As a brief introduction, the Weston A. Price Foundation is based on the work of Price, a dentist in the first part of the 20th century who traveled all over the world examining groups of isolated people and analyzing their diets. He came to the conclusion that a nutrient-dense diet is vital for dental and physical health, and reported his findings in the fascinating book Nutrition and Physical Degeneration.
Some interesting things I learned at the conference (I have only very loosely fact-checked some of this, but I think it's a fair representation of the talks I heard):
- Fully-formed vitamin A is only found in animal foods. I will admit that I had no idea that this was true. Plant foods have caratenoids (like beta-carotene) and other precursors to vitamin A (this I did know), but it turns out that not every body is very good at converting these compounds to the retinoids which are "true vitamin A". The conversion requires a certain enzyme that not everyone has readily available, and babies have even more problems with conversion and storage of vitamin A, as do diabetics. Some toxins (e.g. dioxins) can interfere with vitamin A, and adequate amounts of vitamin A may help protect the body from dioxins. Also, having a balanced intake of vitamins A and D is important, as they work synergistically. Too high an intake of carotenes (which, I think, is pretty difficult to achieve but some people do) can actually interfere with conversion to vitamin A. Vitamin A is needed for many MANY things in the body. The Weston A. Price organization recommends cod liver oil as a good source of both vitamins A and D, as well as other nutrients. (It should be noted that the caratenoids also have health benefits even before conversion to retinoids.)
- I also heard a lot about vitamin K2, the type of vitamin K found mostly in animal products. It has some functions in the body that are different from vitamin K1, the form found in green leafy vegetables.
- One of the chief groups of foods that WAP recommends are fermented foods such as sauerkraut. The exhibit area had lots of different fermented drinks to sample, and many of them were actually pretty tasty. I'll admit that for some reason I get a little queasy thinking about some fermented foods, even though I'm fine eating yogurt and kefir. I feel I'd like to work on getting over this.
- Besides the fermented foods and cod liver oil, other "sacred foods" include raw dairy products, broths and stocks made from bones, other sources of bones such as small fish, and lots of fresh vegetables and fruits.
- Weston Price found that the total fat content of "traditional diets" varies from 30% to 80% of total calories, but that only 4% of the calories came from polyunsaturated fats. He felt that saturated fats are important to health, which is contrary to the message we see everywhere today. When it comes to the polyunsaturates, "just say no" to soy, corn, cottonseed, and other oils high in omega-6 fats, and make sure to get some omega-3 fats. Sally Fallon did one of the best tutorials on fats I've ever seen.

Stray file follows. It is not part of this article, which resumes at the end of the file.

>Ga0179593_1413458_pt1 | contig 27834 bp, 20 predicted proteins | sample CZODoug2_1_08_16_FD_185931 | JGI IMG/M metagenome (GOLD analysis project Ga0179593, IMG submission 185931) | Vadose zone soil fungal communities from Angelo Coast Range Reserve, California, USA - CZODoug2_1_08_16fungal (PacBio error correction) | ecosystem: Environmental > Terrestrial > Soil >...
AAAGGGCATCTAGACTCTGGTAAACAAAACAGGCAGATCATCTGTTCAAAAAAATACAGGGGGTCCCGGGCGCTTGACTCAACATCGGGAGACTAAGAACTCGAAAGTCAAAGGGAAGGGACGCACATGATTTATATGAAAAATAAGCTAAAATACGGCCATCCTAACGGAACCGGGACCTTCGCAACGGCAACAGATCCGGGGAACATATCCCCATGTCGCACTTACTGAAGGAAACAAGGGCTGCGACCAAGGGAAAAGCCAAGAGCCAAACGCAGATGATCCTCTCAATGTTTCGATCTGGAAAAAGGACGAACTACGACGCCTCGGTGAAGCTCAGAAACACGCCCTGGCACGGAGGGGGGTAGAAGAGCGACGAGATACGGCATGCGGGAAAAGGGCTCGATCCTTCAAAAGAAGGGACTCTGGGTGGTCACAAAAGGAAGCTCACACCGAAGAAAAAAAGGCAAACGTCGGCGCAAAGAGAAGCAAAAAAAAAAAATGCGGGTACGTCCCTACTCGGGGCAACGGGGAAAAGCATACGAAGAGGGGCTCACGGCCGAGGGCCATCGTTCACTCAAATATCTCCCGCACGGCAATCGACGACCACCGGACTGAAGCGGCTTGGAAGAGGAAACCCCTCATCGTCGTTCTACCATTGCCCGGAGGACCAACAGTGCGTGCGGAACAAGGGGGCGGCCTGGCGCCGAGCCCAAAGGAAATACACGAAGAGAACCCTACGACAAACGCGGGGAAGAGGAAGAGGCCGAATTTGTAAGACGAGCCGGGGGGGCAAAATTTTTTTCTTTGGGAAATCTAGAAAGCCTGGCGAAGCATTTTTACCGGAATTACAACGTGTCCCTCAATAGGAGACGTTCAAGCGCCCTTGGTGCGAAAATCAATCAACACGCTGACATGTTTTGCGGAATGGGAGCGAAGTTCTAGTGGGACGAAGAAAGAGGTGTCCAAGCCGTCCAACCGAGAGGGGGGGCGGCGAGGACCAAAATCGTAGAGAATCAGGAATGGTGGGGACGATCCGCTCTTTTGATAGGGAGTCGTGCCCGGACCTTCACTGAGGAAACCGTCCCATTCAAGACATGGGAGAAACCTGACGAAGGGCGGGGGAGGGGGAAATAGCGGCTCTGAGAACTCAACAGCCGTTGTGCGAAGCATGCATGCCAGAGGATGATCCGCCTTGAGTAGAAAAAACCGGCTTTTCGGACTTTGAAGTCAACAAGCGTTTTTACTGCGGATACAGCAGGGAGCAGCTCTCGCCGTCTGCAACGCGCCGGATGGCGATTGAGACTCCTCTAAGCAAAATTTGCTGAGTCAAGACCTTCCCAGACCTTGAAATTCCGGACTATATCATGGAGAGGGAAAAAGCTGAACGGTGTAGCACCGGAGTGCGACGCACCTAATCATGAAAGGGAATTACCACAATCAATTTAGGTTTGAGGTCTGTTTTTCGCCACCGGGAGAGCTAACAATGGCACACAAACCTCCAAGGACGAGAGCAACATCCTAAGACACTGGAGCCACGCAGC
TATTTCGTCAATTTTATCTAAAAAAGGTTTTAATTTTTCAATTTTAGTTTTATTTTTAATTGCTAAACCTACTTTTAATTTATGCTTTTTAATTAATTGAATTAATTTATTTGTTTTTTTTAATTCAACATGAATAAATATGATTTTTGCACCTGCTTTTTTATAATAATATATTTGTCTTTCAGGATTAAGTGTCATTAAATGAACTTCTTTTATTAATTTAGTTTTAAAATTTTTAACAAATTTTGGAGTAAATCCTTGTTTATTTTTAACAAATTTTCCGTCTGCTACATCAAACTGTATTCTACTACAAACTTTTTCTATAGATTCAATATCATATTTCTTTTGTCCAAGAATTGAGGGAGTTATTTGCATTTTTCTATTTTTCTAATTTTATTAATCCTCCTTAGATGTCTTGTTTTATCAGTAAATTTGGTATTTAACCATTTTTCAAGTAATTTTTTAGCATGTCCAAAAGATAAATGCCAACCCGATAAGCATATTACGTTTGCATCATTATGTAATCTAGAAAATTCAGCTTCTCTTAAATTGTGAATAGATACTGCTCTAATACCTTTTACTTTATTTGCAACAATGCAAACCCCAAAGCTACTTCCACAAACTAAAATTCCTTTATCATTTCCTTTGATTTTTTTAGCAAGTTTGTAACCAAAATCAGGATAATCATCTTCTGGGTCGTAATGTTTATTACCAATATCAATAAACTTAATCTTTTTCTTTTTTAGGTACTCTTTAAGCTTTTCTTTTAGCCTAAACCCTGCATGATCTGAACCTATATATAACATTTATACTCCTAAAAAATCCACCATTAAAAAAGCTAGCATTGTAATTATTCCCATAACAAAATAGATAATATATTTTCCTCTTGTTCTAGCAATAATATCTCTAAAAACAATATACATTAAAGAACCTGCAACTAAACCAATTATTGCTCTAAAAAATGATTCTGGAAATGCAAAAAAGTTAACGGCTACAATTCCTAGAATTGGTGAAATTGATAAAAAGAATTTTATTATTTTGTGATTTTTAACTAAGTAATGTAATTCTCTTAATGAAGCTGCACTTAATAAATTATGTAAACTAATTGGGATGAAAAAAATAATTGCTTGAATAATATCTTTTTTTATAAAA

- If grains or other seeds (nuts, legumes) are eaten they should be soaked and sprouted.
I recommend Sally Fallon's book Nourishing Traditions if you are interested in learning how to use these principles in your cooking and eating.
Dr. Deborah Gordon gave a talk on treating diabetes. During this talk, she mentioned that some people on long-term low-carb diets have a fasting blood glucose higher than usual (in the prediabetic range). She does not consider this to be true prediabetes, especially if triglycerides are under 100. I thought this was interesting, since I have not been able to lower my fasting blood glucose consistently. When I talked to Chris Kresser about this, he agreed that this type of elevation is "physiological" as opposed to "pathological" and probably caused increased insulin resistance in the liver at night to preserve blood glucose.
All this reminds me of the endocrinologist I saw this summer. Even though he didn't use these terms, he said I did not think I am a "true prediabetic" because everything else is healthy. Chris K. suggested seeing what happens with a week of a moderate increase in carbs -- if the fasting BG goes down, that will tell me something about the source of it physiological vs pathological). (He warned that I will see a rise before I may see a drop, which has been my experience when I have a day of eating more carbs.) I'm seriously considering this experiment, although since my blood glucose hasn't been truly normal (under 90) for years I strongly doubt this will work. Still, it would relieve my mind.
The other highlight of the conference for me was a talk by Dr. Chris Masterjohn which is always a treat. This talk was "Meat, Bones, Skin and Organs and Mental Health". He talked about his history of anxiety disorders made worse by a vegetarian and vegan diet. He also had a mouth full of cavities. He started researching what might be going on, and adding first animal products, then fish to his diet. When he added red meat, he realized he had had his last panic attack. He found the Weston Price information and was fascinated by the information about teeth. He started eating bone broth and the other recommended foods, and his tooth decay stopped and the anxiety-related disorders disappeared. He continued to pursue knowledge in this area, and has recently achieved his PhD in Nutritional Sciences with a concentration in Biochemical and Molecular Nutrition. Congratulations, Chris!
All in all, it was a very interesting conference, and I will be providing more related information in the future.
Image of Weston A. Price Logo Courtesy of the Weston A. Price Foundation
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